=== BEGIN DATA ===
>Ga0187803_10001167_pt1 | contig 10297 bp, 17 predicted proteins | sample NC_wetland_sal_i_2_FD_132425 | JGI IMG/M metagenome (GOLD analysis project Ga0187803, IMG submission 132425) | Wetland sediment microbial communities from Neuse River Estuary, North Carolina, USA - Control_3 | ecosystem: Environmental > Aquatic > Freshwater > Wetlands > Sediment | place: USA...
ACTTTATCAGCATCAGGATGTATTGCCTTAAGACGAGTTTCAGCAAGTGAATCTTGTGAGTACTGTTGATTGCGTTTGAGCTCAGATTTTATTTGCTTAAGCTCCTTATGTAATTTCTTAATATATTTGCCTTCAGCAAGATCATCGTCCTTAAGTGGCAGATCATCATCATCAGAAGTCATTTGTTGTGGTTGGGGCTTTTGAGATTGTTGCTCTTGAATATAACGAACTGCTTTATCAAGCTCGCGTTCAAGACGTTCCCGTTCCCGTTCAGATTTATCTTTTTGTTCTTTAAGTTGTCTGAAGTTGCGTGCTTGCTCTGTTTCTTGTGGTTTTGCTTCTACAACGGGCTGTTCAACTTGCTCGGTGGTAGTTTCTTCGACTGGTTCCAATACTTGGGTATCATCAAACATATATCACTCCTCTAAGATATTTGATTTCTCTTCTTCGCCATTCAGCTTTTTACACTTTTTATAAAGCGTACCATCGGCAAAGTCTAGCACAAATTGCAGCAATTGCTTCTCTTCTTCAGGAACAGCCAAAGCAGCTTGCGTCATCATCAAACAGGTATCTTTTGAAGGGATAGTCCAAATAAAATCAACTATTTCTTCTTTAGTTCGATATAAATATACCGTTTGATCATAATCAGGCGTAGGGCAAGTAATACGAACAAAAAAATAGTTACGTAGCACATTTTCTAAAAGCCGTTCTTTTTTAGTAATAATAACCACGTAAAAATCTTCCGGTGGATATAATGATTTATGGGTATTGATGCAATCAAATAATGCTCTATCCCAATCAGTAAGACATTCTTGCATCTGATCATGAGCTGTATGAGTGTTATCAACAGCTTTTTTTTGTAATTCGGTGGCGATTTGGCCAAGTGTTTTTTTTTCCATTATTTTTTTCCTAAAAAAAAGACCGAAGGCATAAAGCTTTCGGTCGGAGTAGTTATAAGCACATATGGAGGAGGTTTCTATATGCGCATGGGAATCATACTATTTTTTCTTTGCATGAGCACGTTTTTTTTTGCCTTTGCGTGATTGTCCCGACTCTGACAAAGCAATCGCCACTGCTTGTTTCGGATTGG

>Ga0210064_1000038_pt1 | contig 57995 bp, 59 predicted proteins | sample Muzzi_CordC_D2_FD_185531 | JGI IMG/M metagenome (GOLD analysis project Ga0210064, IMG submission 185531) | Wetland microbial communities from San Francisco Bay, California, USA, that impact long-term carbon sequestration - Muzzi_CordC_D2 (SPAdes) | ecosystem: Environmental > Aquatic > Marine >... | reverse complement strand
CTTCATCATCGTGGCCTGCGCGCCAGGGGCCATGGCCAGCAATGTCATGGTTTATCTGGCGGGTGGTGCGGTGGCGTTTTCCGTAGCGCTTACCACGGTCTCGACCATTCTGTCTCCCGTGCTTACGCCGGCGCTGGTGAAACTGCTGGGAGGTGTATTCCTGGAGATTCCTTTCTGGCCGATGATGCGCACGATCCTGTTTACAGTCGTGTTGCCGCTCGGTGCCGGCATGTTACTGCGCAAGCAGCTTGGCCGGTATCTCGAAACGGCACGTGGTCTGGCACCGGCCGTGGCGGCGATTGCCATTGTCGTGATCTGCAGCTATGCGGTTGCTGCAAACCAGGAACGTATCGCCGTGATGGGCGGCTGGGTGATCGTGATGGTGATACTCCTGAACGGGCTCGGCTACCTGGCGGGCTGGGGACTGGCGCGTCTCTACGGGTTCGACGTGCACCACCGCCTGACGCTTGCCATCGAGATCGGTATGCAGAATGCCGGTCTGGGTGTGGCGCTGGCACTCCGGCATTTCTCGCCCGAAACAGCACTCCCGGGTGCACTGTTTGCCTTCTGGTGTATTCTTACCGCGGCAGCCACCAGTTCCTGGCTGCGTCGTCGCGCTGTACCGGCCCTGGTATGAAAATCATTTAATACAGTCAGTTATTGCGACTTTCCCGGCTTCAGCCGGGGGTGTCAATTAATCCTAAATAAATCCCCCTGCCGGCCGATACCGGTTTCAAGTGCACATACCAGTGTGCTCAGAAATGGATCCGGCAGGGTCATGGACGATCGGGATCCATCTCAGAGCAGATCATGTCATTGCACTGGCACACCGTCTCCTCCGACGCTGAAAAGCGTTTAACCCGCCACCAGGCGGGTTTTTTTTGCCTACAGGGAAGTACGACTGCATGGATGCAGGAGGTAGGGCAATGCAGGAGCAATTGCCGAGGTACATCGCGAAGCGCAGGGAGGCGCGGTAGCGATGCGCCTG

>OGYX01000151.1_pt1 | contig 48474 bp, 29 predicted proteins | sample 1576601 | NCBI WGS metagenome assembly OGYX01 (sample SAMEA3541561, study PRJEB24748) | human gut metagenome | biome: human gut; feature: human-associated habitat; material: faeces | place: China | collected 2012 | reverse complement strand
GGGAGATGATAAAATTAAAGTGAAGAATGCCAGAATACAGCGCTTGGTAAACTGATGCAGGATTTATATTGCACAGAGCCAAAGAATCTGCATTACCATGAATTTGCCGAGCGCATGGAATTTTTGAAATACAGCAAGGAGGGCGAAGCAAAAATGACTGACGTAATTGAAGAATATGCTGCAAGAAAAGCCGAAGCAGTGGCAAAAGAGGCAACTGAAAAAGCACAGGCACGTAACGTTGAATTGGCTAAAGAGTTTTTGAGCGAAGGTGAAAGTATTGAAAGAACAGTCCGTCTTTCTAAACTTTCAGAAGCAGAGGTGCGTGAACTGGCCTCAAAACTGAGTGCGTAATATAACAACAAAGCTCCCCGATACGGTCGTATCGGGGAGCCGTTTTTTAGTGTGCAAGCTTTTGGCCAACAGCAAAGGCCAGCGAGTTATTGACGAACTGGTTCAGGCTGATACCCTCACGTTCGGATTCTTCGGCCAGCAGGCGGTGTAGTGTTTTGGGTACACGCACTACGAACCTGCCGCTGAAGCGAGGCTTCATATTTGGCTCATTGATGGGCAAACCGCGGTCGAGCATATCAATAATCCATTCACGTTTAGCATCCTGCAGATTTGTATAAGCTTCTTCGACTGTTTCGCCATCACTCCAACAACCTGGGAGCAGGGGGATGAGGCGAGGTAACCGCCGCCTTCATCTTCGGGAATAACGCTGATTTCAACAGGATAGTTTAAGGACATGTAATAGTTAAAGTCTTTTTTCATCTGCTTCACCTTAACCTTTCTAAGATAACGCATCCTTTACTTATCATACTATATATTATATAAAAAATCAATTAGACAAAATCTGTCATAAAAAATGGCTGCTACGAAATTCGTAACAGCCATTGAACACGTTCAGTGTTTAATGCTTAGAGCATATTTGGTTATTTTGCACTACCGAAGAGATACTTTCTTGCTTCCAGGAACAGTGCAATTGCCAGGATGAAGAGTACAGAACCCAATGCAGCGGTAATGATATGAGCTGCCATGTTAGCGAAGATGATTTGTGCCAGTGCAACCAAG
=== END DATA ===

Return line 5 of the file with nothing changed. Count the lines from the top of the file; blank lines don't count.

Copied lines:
>OGYX01000151.1_pt1 | contig 48474 bp, 29 predicted proteins | sample 1576601 | NCBI WGS metagenome assembly OGYX01 (sample SAMEA3541561, study PRJEB24748) | human gut metagenome | biome: human gut; feature: human-associated habitat; material: faeces | place: China | collected 2012 | reverse complement strand